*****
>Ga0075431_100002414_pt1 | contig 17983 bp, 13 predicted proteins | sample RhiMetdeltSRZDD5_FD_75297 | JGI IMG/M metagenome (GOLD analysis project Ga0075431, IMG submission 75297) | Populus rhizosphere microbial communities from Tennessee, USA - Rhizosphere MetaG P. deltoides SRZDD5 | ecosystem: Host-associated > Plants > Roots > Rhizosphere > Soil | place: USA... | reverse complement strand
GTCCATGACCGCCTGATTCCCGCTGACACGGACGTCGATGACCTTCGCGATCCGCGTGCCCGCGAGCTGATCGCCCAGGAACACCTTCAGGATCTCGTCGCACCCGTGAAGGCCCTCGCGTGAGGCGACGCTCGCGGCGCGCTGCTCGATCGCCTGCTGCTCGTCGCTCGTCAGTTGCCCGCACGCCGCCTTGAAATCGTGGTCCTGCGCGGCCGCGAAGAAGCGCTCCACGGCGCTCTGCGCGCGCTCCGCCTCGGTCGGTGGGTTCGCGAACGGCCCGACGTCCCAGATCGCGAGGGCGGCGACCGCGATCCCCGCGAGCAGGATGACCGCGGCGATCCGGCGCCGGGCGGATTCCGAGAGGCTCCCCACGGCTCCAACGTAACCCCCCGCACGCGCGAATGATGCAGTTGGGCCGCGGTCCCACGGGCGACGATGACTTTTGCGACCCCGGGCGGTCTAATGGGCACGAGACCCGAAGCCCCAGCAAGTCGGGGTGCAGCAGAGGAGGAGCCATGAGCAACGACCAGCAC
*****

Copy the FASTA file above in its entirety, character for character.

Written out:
>Ga0075431_100002414_pt1 | contig 17983 bp, 13 predicted proteins | sample RhiMetdeltSRZDD5_FD_75297 | JGI IMG/M metagenome (GOLD analysis project Ga0075431, IMG submission 75297) | Populus rhizosphere microbial communities from Tennessee, USA - Rhizosphere MetaG P. deltoides SRZDD5 | ecosystem: Host-associated > Plants > Roots > Rhizosphere > Soil | place: USA... | reverse complement strand
GTCCATGACCGCCTGATTCCCGCTGACACGGACGTCGATGACCTTCGCGATCCGCGTGCCCGCGAGCTGATCGCCCAGGAACACCTTCAGGATCTCGTCGCACCCGTGAAGGCCCTCGCGTGAGGCGACGCTCGCGGCGCGCTGCTCGATCGCCTGCTGCTCGTCGCTCGTCAGTTGCCCGCACGCCGCCTTGAAATCGTGGTCCTGCGCGGCCGCGAAGAAGCGCTCCACGGCGCTCTGCGCGCGCTCCGCCTCGGTCGGTGGGTTCGCGAACGGCCCGACGTCCCAGATCGCGAGGGCGGCGACCGCGATCCCCGCGAGCAGGATGACCGCGGCGATCCGGCGCCGGGCGGATTCCGAGAGGCTCCCCACGGCTCCAACGTAACCCCCCGCACGCGCGAATGATGCAGTTGGGCCGCGGTCCCACGGGCGACGATGACTTTTGCGACCCCGGGCGGTCTAATGGGCACGAGACCCGAAGCCCCAGCAAGTCGGGGTGCAGCAGAGGAGGAGCCATGAGCAACGACCAGCAC